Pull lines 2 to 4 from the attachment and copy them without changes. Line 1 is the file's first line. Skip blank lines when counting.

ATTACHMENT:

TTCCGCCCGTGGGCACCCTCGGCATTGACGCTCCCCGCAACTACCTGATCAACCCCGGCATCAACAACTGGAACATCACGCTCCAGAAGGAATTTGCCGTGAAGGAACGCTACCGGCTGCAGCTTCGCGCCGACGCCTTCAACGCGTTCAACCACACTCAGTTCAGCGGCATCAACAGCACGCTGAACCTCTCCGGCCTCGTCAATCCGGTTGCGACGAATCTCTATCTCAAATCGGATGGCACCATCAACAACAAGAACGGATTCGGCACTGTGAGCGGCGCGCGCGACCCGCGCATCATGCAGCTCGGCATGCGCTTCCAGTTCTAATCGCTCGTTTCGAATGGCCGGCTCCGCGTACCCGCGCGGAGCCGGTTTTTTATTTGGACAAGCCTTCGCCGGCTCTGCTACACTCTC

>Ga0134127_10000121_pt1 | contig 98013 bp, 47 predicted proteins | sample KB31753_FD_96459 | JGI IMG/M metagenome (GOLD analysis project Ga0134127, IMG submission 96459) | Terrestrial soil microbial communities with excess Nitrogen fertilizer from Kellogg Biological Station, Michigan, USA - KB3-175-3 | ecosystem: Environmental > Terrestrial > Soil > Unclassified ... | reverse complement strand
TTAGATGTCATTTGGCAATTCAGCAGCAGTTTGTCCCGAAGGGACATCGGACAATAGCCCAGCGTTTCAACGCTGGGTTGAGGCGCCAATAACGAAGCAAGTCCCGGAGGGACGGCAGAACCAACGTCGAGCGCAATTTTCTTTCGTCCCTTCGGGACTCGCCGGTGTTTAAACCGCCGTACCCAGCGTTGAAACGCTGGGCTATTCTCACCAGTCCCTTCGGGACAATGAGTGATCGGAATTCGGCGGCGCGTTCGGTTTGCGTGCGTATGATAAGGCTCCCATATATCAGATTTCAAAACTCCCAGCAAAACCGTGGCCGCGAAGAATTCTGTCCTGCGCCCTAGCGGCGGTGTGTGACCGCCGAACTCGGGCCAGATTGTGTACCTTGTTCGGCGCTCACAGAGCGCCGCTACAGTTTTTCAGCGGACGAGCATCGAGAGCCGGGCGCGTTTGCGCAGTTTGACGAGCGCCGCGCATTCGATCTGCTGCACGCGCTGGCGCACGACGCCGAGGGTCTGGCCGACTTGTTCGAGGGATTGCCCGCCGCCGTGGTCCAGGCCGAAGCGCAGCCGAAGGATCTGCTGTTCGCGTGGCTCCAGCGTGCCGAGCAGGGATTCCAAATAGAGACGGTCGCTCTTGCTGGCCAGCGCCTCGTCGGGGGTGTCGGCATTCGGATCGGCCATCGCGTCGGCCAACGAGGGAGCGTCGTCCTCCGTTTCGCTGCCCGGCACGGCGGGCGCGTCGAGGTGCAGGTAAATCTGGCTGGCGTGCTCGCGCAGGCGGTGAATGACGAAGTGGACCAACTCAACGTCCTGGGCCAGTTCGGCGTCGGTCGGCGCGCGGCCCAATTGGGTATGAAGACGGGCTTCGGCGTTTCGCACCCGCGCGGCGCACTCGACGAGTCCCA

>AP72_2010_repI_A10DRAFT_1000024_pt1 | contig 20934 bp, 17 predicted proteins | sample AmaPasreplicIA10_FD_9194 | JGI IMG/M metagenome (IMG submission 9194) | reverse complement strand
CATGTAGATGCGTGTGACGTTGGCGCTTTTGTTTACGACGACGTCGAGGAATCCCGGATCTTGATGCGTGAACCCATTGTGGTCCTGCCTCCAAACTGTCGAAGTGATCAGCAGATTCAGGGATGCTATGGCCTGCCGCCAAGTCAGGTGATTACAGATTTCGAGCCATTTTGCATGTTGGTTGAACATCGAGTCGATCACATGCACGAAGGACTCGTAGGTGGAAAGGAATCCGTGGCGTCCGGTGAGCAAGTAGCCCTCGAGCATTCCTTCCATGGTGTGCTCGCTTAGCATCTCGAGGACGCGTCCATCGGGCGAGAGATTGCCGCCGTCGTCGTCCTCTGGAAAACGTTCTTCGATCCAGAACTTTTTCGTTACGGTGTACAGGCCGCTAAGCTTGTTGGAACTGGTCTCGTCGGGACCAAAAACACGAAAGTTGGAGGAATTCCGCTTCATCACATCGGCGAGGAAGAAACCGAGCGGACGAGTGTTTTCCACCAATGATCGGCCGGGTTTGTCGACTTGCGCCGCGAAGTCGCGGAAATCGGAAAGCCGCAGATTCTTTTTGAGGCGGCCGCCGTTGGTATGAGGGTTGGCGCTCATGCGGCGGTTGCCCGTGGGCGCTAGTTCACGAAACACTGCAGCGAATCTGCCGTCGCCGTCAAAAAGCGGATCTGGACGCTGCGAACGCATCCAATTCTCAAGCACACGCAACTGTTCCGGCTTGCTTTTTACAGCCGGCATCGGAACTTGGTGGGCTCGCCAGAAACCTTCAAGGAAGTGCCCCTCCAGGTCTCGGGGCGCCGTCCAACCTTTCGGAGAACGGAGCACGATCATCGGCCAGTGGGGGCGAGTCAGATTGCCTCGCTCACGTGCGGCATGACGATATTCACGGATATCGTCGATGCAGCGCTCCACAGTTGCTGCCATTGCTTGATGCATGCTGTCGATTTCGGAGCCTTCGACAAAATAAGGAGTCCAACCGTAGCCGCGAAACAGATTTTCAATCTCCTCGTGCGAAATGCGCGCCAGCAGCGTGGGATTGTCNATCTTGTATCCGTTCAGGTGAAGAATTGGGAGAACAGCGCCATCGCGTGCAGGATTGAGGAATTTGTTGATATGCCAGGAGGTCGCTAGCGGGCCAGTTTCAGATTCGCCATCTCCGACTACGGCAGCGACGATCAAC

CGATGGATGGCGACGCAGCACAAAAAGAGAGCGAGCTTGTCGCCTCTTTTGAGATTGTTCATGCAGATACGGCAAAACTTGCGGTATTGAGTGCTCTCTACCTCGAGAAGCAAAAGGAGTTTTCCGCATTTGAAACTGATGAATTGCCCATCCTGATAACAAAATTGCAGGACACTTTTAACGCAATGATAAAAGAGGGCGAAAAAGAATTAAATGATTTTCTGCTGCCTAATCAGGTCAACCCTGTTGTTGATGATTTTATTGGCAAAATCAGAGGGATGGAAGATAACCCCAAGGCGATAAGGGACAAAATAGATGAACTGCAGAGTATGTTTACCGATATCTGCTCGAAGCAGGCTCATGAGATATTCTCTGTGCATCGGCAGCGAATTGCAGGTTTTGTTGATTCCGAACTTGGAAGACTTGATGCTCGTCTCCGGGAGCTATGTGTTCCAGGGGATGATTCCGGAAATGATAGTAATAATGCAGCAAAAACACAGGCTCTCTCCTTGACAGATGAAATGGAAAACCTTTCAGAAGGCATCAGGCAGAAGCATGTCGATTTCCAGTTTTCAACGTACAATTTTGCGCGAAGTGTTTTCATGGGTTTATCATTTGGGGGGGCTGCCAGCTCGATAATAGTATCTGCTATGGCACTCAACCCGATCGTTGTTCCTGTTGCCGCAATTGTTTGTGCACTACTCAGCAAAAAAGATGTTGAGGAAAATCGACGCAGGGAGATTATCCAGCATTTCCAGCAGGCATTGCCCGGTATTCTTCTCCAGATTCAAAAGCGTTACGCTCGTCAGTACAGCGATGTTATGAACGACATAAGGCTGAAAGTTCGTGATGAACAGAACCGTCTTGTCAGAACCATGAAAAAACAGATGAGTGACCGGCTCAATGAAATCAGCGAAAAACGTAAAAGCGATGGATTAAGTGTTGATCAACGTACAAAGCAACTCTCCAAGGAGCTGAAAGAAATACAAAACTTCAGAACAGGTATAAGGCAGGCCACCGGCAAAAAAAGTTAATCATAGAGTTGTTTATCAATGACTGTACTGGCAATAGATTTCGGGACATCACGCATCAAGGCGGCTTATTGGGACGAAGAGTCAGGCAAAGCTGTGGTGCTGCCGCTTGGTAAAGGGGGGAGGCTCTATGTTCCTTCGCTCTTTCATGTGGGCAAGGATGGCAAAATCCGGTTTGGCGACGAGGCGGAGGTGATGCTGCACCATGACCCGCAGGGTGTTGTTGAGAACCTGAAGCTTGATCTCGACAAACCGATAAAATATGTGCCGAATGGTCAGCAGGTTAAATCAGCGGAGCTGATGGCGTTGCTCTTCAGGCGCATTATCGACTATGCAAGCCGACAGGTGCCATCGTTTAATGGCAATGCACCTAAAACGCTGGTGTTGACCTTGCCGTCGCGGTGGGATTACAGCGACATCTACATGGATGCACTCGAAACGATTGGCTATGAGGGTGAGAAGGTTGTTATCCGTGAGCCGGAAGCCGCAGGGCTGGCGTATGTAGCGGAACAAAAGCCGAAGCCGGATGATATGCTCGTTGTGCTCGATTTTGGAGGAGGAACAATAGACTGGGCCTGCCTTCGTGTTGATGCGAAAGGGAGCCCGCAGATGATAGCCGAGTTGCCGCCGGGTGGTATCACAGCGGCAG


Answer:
>Ga0134127_10000121_pt1 | contig 98013 bp, 47 predicted proteins | sample KB31753_FD_96459 | JGI IMG/M metagenome (GOLD analysis project Ga0134127, IMG submission 96459) | Terrestrial soil microbial communities with excess Nitrogen fertilizer from Kellogg Biological Station, Michigan, USA - KB3-175-3 | ecosystem: Environmental > Terrestrial > Soil > Unclassified ... | reverse complement strand
TTAGATGTCATTTGGCAATTCAGCAGCAGTTTGTCCCGAAGGGACATCGGACAATAGCCCAGCGTTTCAACGCTGGGTTGAGGCGCCAATAACGAAGCAAGTCCCGGAGGGACGGCAGAACCAACGTCGAGCGCAATTTTCTTTCGTCCCTTCGGGACTCGCCGGTGTTTAAACCGCCGTACCCAGCGTTGAAACGCTGGGCTATTCTCACCAGTCCCTTCGGGACAATGAGTGATCGGAATTCGGCGGCGCGTTCGGTTTGCGTGCGTATGATAAGGCTCCCATATATCAGATTTCAAAACTCCCAGCAAAACCGTGGCCGCGAAGAATTCTGTCCTGCGCCCTAGCGGCGGTGTGTGACCGCCGAACTCGGGCCAGATTGTGTACCTTGTTCGGCGCTCACAGAGCGCCGCTACAGTTTTTCAGCGGACGAGCATCGAGAGCCGGGCGCGTTTGCGCAGTTTGACGAGCGCCGCGCATTCGATCTGCTGCACGCGCTGGCGCACGACGCCGAGGGTCTGGCCGACTTGTTCGAGGGATTGCCCGCCGCCGTGGTCCAGGCCGAAGCGCAGCCGAAGGATCTGCTGTTCGCGTGGCTCCAGCGTGCCGAGCAGGGATTCCAAATAGAGACGGTCGCTCTTGCTGGCCAGCGCCTCGTCGGGGGTGTCGGCATTCGGATCGGCCATCGCGTCGGCCAACGAGGGAGCGTCGTCCTCCGTTTCGCTGCCCGGCACGGCGGGCGCGTCGAGGTGCAGGTAAATCTGGCTGGCGTGCTCGCGCAGGCGGTGAATGACGAAGTGGACCAACTCAACGTCCTGGGCCAGTTCGGCGTCGGTCGGCGCGCGGCCCAATTGGGTATGAAGACGGGCTTCGGCGTTTCGCACCCGCGCGGCGCACTCGACGAGTCCCA

>AP72_2010_repI_A10DRAFT_1000024_pt1 | contig 20934 bp, 17 predicted proteins | sample AmaPasreplicIA10_FD_9194 | JGI IMG/M metagenome (IMG submission 9194) | reverse complement strand